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Venus at Vulcan's Forge
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jcappetta's picture

Contributor

François Boucher brings capitalism to art history.

Boucher didn’t care about the purity of art—he built a recognizable personal brand and sold the heck out of it in prints, on porcelain, and tapestries—he is Mr. Rococo. Critics at the time had mixed feelings about his stuff, one said “he can make anything—except the truth,” and  today art teachers are still getting fired for showing students Boucher’s work (ok but more for the nudity than the objective artistic quality). But his tapestries were presented as a gift to the Qianlong emperor making him the voice of the 18th century French sensibility, or as one critic put it, “Boucher was not only its painter, but...its very type.”

Venus at Vulcan’s Forge was one of six works painted for an hôtel in Paris. An hôtel is an urban mansion, not a Motel 6 hotel, though now it’s a school (French Revolution etc.) but you can still see the fancy carriage doors at 3 rue Béranger. Anyway, Boucher was strictly about pleasure. Ostensibly the scene is about Venus shopping for weapons for her not-god son Aeneas to use against the Trojans, but look at this painting, it’s dripping with millennial pink and hot almost-nudes and seems entirely unconcerned with war and any other unpleasant things. That baby in Vulcan’s lap means that Venus is in full control (mhm yeah she is), he’s handing his sword (“sword”) over to her like a rose but she’s more interested chilling in clouds with her girls. If you didn’t know the mythological reference you’d probably think this was some soft-erotica cosplay fanart.

Boucher was criticized in the 1760s for his “attachment to a purely fictive universe.” Democratic sentiments were heading towards revolution in America and France, the public was becoming aware of its terrible poverty, and Boucher kept stubbornly painting pretty things for rich people. But his brand of Rococo seems like it’s about to have a resurgence—living in a “fictive universe” and an obsession with drowning all the noise of ennui with pink clothes and soft skin is basically what we’re all about these days.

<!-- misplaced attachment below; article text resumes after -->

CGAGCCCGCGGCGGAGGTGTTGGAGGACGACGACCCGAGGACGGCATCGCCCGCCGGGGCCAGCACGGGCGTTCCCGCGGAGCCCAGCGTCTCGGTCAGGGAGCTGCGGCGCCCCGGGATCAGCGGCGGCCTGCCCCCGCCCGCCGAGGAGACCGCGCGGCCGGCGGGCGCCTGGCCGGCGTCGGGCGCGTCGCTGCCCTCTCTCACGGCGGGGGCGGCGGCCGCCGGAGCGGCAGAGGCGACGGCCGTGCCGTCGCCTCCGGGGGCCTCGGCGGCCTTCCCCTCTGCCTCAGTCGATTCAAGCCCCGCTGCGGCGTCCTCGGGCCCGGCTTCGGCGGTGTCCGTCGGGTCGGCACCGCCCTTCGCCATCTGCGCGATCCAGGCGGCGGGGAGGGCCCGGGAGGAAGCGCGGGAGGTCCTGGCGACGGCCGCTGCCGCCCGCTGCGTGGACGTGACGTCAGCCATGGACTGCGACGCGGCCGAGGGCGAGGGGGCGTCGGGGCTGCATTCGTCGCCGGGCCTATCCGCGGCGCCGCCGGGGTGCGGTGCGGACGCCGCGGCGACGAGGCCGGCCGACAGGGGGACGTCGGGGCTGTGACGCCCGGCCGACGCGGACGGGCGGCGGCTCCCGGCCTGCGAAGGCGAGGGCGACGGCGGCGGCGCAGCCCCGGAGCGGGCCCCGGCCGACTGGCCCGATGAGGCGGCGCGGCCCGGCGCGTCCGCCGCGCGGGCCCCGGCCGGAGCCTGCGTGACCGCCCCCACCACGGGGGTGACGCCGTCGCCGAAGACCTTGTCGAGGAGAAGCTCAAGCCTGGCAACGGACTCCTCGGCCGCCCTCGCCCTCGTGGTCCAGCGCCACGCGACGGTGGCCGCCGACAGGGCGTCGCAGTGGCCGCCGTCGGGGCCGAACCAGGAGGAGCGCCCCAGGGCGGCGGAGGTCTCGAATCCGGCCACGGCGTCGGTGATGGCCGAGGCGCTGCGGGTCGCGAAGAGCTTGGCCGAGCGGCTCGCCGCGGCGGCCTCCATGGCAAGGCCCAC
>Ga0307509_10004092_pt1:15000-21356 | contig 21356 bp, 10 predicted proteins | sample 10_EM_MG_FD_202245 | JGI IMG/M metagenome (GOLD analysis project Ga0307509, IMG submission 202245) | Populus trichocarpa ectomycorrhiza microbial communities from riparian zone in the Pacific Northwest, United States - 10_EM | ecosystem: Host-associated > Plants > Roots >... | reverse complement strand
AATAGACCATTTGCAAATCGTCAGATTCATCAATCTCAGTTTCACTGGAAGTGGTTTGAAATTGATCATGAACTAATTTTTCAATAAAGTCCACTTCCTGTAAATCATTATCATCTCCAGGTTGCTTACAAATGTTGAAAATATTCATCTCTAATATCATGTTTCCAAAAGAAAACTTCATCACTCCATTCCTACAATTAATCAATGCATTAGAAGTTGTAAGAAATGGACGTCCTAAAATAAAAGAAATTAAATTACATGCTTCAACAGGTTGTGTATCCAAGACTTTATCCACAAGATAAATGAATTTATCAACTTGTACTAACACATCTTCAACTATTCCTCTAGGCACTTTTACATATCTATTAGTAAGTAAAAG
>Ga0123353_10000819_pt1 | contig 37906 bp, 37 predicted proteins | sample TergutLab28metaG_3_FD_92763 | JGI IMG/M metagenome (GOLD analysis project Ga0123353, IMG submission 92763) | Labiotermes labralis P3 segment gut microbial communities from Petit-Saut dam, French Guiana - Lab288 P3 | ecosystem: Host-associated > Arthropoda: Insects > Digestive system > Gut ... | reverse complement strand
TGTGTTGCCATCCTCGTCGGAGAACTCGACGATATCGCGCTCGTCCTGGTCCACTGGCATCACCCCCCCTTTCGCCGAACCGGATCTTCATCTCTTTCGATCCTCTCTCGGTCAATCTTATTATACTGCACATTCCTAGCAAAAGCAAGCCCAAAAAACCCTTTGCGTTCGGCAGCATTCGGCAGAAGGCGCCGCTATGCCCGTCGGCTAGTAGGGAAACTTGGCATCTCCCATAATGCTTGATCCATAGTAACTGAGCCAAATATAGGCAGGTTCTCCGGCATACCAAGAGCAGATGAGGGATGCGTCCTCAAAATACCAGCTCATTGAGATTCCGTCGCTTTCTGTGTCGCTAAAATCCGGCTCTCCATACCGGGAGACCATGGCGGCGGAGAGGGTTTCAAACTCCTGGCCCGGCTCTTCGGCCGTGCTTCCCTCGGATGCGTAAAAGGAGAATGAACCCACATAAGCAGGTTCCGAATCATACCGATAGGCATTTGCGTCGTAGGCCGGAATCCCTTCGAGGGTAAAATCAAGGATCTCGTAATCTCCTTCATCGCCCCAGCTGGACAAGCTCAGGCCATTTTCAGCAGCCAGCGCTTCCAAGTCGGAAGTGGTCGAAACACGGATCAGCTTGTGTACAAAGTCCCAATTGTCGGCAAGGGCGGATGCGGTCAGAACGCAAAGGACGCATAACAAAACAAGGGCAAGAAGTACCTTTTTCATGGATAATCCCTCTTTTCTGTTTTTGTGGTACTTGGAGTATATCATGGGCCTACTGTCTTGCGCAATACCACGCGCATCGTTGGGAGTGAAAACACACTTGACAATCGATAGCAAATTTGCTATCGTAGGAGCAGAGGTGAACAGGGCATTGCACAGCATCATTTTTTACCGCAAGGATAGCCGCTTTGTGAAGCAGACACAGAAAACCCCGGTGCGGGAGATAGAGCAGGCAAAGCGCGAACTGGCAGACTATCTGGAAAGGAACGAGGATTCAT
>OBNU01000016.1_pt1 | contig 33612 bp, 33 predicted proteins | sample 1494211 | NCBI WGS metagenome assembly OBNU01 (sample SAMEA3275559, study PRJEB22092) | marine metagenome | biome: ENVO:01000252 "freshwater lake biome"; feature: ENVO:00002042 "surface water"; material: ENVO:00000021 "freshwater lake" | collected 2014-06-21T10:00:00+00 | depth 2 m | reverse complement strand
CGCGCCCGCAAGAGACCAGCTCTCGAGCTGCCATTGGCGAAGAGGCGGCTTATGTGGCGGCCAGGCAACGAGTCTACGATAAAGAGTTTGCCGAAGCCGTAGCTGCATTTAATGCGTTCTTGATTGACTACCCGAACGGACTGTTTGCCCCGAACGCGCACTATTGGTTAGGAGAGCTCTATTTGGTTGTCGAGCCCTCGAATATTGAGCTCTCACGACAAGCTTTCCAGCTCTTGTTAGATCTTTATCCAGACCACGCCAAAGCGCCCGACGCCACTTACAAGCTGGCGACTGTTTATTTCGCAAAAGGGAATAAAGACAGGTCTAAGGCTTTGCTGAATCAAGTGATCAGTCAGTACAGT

Sources

Sources

  1. Goncourt, Edmond and Jules, 1861. Quoted in Jane Clark and Patrick McCaughney. “Love among the ruins: two pastorals by François Boucher.” Art Bulletin of Victoria, Edition 23, 1982. Accessed June 25, 2018. https://www.ngv.vic.gov.au/essay/love-among-the-r
  2. Goukassian, Elena. “Utah Schoolteacher Fired for Showing Postcards of Nude Paintings in Art Class.” Hyperallergic. January 2, 2018. Accessed June 25, 3018. https://hyperallergic.com/419735/utah-art-teacher-fired-over-nude-painti...
  3. Smentek, Kristel. “Chinoiseries for Beijing: An Eighteenth Century French Gift to the Emperor of China.” The Frick Collection. Video, 1:04:35, October 21, 2015. Accessed June 25, 2018. https://www.frick.org/interact/kristel_smentek_chinoiseries_for_beijin
  4. Stein, Perrin. “François Boucher (1703–1770).” Heilbrunn Timeline of Art History. New York: Metropolitan Museum of Art, October 2003. Accessed June 25, 2018. https://www.metmuseum.org/toah/hd/bouc/hd_bouc.htm
  5. “The Genius of the French Rococo: The Drawings of François Boucher (1703–1770) and Boucher’s Mythological Paintings: The Last Great Series Reunited.” Kimbell Art Museum, 2017. Accessed June 25, 2018. https://www.kimbellart.org/exhibition/genius-french-roc
  6. “Venus at Vulcan’s Forge.” Kimbell Art Museum, 2017. Accessed June 25, 2018. https://www.kimbellart. org/collection-object/venus-vulcans-forge